|Subject:||Re: Emacs vista build failures|
|Date:||Tue, 15 Jul 2008 10:14:49 -0700|
|User-agent:||Thunderbird 188.8.131.52 (X11/20060808)|
David Kastrup wrote:|
The root problem with install difficulties, network config difficulties, and divergent opinions about how to lay out an emacs install is simply that unix user space and unix "best" practices for source management haven't much improved for almost two decades.Having worked with Unix and Unix-like installations for more than two decades, I can only say that you are utterly wrong.
More than two decades, eh? Like me, then, you probably cut your teeth
on BSD, BSD-based SunOS, later HP-UX, AIX, Ultrix, Irix, Solaris,
NextStep and eventually, GNU/Linux.
We could trade war stories, no doubt. It's interesting, for example,
the way that the proliferation of gratuitously different flavors of
unix led to the perceived need and then deployment of Autoconf
in the GNU project and how that in turn influenced coding practices.
Again and again we erect new structures over rotten foundations
rather than fixing the foundations. Sometimes the solution is not
*more* code but rather less code and better.
In any event, the "make" paradigm and same-but-different tools
comes from slightly before both our times. The various "/etc"
(and other location) system configuration files come from before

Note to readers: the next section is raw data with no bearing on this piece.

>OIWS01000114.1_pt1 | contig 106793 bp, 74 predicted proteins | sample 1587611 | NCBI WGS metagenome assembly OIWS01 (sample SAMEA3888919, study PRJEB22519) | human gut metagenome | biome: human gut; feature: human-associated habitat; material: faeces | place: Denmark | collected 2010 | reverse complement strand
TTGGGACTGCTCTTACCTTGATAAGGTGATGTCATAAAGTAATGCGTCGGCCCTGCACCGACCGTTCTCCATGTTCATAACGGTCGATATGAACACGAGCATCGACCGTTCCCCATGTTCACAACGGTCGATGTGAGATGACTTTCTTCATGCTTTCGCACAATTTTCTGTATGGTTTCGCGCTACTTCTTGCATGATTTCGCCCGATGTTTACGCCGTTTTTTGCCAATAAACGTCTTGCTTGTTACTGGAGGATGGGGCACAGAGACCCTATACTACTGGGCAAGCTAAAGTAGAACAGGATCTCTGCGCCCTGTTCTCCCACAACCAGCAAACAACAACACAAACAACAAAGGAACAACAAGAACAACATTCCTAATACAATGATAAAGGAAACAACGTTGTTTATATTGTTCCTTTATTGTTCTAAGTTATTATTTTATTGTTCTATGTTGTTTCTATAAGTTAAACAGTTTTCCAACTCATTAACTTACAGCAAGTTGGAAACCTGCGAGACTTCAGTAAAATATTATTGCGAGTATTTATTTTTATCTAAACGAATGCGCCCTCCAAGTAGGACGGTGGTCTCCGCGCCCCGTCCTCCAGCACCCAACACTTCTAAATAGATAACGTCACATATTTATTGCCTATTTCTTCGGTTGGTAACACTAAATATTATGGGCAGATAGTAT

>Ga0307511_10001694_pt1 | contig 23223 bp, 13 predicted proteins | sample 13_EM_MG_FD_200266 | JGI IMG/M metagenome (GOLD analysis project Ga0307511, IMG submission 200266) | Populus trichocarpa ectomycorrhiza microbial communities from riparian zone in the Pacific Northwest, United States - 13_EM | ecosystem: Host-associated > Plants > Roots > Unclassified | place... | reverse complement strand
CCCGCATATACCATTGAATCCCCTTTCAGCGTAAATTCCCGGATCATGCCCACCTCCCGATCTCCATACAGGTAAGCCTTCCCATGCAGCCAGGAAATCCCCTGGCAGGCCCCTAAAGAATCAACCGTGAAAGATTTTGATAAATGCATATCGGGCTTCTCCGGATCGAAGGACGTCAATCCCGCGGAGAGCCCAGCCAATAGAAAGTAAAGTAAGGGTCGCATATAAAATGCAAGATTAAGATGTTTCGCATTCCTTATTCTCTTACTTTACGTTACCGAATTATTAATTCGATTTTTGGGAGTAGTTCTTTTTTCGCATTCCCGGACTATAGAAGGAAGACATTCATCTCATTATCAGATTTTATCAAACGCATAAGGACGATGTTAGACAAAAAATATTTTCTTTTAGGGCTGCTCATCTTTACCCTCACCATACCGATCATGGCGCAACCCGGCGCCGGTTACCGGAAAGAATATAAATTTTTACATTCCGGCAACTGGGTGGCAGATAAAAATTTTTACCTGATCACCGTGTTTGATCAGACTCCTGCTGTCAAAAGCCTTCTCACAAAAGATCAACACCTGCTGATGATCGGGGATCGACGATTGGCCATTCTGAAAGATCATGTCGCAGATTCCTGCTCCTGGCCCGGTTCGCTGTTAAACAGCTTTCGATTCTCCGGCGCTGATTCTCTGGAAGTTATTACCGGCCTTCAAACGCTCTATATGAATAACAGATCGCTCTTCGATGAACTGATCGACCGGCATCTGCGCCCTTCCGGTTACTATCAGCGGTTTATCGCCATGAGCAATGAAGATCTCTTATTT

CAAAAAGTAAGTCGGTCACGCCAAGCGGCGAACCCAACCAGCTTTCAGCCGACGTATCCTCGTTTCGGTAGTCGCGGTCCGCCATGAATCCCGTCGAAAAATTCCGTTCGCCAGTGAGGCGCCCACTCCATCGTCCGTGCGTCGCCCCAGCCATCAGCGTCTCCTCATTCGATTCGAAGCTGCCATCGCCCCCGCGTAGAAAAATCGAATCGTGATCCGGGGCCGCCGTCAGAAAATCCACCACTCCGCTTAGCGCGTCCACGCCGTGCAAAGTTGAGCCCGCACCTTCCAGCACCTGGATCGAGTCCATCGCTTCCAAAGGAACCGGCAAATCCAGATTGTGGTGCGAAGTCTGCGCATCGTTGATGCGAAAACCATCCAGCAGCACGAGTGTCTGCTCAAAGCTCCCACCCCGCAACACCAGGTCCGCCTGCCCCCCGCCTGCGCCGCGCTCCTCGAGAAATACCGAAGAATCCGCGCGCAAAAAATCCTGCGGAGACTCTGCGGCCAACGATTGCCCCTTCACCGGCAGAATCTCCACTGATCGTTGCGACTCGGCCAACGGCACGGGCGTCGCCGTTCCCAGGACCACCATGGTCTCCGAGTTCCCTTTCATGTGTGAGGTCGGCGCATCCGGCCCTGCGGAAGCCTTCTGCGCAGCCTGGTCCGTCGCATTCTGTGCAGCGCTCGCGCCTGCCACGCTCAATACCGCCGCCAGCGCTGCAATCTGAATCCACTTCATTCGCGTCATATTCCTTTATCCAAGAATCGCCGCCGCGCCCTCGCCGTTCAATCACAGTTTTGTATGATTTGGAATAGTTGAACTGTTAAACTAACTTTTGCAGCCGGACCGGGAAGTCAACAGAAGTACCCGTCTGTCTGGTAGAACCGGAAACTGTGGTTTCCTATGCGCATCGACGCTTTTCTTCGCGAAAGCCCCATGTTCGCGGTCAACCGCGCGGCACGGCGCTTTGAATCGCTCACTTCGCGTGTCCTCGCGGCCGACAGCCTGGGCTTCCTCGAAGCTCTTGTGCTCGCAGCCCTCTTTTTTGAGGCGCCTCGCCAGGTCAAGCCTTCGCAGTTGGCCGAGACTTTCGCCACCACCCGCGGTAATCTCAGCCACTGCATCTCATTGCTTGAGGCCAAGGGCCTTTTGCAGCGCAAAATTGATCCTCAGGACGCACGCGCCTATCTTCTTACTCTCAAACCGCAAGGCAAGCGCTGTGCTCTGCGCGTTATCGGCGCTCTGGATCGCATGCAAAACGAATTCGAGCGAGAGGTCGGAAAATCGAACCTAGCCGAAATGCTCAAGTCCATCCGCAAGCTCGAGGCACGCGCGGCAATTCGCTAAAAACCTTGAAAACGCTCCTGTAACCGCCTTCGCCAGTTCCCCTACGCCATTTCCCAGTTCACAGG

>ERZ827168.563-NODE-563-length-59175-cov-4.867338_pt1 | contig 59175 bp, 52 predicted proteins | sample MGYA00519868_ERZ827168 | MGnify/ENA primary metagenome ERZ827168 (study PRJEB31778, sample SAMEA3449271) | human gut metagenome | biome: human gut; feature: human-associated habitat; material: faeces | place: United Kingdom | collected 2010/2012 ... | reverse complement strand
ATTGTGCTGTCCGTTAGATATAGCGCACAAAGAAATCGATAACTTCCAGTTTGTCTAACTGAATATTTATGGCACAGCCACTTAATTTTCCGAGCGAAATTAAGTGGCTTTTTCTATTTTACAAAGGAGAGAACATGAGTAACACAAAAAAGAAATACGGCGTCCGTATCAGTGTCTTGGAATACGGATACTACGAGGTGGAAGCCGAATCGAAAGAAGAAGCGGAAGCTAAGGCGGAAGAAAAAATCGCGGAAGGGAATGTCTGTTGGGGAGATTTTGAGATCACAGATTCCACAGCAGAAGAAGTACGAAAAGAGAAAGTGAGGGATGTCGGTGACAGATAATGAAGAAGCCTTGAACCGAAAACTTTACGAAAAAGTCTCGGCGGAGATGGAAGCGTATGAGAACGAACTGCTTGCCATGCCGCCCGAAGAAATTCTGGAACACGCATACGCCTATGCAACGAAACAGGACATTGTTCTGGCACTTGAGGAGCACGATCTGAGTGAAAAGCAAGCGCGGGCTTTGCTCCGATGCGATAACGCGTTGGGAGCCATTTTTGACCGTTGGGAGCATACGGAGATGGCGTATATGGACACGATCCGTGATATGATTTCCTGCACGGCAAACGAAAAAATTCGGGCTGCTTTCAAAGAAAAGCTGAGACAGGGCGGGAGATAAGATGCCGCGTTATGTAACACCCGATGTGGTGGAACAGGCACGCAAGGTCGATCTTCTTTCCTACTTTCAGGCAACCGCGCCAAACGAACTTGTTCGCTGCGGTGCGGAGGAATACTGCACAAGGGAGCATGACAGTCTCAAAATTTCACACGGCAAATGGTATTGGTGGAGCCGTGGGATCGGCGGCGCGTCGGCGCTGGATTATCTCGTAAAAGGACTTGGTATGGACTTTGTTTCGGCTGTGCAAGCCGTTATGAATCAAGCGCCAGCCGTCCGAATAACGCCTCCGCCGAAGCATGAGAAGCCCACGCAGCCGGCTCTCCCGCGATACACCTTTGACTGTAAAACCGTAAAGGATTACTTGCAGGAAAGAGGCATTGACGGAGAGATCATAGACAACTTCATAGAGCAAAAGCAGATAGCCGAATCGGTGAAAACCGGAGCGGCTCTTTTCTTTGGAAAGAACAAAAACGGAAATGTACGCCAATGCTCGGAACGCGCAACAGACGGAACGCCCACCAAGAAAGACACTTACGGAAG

our time; networking configuration from around our earliest days.
The way that $PATH and later $LD_LIBRARY_PATH works is from
early in yours and my experience and, with those (and older traditions)
came the gist of contemporary directory layouts for system files.
Common version naming and numbering practices go back to then.
"patch" goes back to then. The absence of any systematic, automated
way to build dependency management in to the development framework
stems from that era.
Though not as standardized as even all those bits, the first attempts
to add automated package management and dependency management
go back to that era as well -- I seem to recall a fair number of Usenix
papers reporting on new variations and experience. The GNU/Linux
world has most recently spent about a decade recapitulating that experience --
poorly. It was a dead end then and that hasn't changed.
And in fact, it is mostly the driving force of the _free_ Unix variants that has brought forward most advances in source management, package management, and network configurations.
And those advances have been and will continue to be purely
incremental, hard-won, and perpetually (perhaps even increasingly)
fragile. And there *still* is no successful, comprehensive system
for on-line documentation and an expectation that every new serious
package *uses it*. There are still essentially as many config file syntaxes
as there are config files (only now there are more config files). There
is still, therefore, no robust, systematic way to write higher-level, user
friendly system configuration tools. There is, therefore, no robust, systematic
way to write model-checking tools to sanity check and diagnose configurations.
There is still no way to write robust, systematic, transactional and version
control management tools for configs (the oft repeated "just stick /etc under
CVS/SVN/whatever" is neither transactional or well version controlled).